Thursday, 17 February 2011
True Grit (Redux)
Initially filmed with John Wayne in the lead role, True Grit has long been considered a Western classic. Rather than remaking that version of the story, Joel and Ethan Cohen have gone back to the source material in their retelling of the tale. Charles Portis’ original novel has been closely replicated with the character of Mattie Rose once again becoming a fourteen year old girl and dialogue reproduced faithfully. After a couple of less well-received films, will a return to the Western genre bring the Cohens similar success to the fantastic O Brother Where Art Thou?
Like many Westerns, True Grit follows a familiar tale of revenge. Only this time there is a strikingly original twist: the vengeful protagonist is a fourteen year old girl. Mattie Rose (Hailee Steinfeld) is absolutely fantastic in her film debut as the upright teenager robbed of her father at the hands of murderous Tom Chainey (Josh Brolin). With Chainey unlikely to be brought to justice she employs one-eyed mercenary Rooster Cogburn (Jeff Bridges) to apprehend him. Along the way they are joined by Matt Damon’s doughy Texas ranger, Le Boeuf and the chase is on.
It’s an impeccably crafted film. The cinematography is beautiful, the script alternates between being spare and being hilariously funny and the acting performances are uniformly excellent. It’s hard to decide who gives the best performance. Steinfeld had her work cut out acting alongside screen giants like Bridges and Damon and stands up to them admirably. She imbues her character with a strength and clarity of purpose which belies her tender years and is unfortunate that her Oscar nomination is only for ‘supporting’ actress – she could claim with some justification to be the lead role.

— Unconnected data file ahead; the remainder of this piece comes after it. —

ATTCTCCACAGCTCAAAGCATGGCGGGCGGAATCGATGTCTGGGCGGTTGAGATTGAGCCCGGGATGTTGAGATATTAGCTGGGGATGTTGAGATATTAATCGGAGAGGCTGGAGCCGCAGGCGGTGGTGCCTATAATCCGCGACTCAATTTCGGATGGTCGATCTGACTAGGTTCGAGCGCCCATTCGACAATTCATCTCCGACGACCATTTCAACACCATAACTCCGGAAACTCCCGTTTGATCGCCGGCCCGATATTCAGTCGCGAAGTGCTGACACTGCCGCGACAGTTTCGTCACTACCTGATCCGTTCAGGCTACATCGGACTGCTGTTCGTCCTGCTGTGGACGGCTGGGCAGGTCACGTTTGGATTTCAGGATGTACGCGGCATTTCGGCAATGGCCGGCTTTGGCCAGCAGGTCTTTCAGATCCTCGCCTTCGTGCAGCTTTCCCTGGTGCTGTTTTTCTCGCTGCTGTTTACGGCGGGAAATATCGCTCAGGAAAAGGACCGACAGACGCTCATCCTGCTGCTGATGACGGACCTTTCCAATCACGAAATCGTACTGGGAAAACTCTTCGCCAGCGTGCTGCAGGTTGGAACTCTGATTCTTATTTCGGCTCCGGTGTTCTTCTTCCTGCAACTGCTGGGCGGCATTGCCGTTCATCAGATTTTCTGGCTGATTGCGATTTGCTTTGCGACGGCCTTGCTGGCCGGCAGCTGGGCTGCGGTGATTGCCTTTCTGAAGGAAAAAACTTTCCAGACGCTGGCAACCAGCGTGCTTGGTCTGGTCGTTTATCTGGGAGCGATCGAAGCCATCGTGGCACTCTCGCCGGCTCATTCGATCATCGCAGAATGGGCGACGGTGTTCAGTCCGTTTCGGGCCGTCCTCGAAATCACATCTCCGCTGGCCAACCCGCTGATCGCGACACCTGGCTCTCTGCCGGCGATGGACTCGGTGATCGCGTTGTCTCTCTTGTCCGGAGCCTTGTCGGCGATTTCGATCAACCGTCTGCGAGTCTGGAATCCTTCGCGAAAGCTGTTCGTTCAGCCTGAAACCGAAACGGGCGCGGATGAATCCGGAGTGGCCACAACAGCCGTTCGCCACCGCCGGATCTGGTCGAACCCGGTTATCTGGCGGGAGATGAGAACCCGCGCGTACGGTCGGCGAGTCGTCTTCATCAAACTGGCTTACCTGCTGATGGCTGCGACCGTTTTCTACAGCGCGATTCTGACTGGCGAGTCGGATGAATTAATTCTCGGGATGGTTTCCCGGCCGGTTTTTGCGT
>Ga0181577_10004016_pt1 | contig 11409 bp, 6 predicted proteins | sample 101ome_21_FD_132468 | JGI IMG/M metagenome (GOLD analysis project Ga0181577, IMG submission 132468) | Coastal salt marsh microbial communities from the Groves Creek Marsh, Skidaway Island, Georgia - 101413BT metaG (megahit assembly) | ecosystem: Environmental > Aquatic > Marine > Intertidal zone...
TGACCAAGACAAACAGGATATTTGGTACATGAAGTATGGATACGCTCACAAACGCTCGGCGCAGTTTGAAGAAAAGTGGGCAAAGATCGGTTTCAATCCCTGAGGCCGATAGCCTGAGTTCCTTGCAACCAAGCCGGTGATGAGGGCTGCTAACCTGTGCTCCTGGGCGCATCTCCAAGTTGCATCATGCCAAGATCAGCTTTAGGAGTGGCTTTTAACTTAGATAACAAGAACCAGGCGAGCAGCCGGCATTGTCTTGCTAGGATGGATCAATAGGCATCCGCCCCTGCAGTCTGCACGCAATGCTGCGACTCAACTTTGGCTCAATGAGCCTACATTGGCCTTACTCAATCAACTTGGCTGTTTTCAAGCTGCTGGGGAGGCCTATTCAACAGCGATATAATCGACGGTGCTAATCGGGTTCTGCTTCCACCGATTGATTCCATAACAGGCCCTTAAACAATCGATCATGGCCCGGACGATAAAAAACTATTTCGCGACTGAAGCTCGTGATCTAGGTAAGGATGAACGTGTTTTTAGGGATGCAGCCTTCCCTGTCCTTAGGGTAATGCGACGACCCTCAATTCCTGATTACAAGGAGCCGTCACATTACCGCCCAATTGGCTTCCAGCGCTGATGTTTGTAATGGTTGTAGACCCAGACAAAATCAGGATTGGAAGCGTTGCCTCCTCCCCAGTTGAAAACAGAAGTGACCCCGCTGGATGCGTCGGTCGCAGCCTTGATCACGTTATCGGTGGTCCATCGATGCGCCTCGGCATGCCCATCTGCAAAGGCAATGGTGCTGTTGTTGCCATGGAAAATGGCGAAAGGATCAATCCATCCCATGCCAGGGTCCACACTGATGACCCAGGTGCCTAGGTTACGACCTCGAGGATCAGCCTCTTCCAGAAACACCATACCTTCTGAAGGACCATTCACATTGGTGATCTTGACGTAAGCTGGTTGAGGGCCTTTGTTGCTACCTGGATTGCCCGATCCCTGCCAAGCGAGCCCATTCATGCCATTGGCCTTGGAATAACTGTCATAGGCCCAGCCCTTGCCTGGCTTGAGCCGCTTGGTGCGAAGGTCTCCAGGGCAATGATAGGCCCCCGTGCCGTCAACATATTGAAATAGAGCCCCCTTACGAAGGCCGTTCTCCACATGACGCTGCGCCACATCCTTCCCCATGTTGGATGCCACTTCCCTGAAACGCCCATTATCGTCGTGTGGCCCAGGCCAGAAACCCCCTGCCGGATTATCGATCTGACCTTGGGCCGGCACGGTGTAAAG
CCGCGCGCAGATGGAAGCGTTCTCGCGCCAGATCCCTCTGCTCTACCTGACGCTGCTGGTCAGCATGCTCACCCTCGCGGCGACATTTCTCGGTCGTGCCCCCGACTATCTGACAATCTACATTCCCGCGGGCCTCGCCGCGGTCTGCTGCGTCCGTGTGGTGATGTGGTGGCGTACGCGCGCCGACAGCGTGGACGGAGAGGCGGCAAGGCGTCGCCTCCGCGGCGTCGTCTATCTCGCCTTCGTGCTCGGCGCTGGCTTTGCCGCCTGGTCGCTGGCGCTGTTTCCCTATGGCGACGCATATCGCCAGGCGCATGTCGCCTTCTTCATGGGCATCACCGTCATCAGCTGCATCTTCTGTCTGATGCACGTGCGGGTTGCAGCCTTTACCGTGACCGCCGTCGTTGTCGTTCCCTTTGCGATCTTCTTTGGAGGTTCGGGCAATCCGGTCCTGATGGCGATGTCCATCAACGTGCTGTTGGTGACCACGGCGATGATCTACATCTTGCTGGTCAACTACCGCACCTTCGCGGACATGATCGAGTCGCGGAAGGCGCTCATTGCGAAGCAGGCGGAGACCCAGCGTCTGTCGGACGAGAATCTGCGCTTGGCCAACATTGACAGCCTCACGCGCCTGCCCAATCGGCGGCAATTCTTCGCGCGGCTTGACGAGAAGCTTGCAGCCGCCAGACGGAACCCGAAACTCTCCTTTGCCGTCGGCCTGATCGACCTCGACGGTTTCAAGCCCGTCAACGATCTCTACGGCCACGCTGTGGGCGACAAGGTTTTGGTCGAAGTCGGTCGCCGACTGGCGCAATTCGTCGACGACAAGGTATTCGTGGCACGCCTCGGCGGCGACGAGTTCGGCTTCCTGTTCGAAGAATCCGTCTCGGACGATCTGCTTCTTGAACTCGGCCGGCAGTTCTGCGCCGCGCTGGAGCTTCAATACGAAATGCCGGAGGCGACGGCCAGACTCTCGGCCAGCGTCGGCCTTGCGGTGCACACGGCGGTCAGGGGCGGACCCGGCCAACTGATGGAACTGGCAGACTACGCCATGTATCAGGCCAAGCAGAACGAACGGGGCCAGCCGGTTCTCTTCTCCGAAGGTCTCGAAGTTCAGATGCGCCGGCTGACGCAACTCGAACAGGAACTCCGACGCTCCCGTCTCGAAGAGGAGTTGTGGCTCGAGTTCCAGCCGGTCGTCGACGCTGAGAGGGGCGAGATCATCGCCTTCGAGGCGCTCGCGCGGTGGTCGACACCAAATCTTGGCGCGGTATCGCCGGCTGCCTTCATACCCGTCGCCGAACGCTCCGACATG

Bridges is magnificent as Cogburn. He gives a physically committed performance, bloated and wheezing and having affected an accent so thick as to be almost indecipherable at times. But when he needs to be understood he is – and often with hilarious consequences. It’s the whisky-soaked role of a lifetime and the veteran revels in it. Damon clearly had fun, too. His dandified ranger completes the extremely unlikely trio: a fat one-eyed man, a harpy in trousers and a nincompoop.
As you might expect from a Western there are hangings, shootings and horses galore. But it’s a film which doesn’t need to rely on set pieces. What sets True Grit apart is the characterisation and scripting. There are numerous laugh-out-loud moments (particularly some hard-line haggling from Mattie) and some excellent comic cameos – particularly from members of the medical profession and undertakers. What knits these scenes together is the complexity and development of the characters - and that owes everything to the alchemy of scripting, acting and craftsmanship which the Cohens have presided over. Stunning stuff.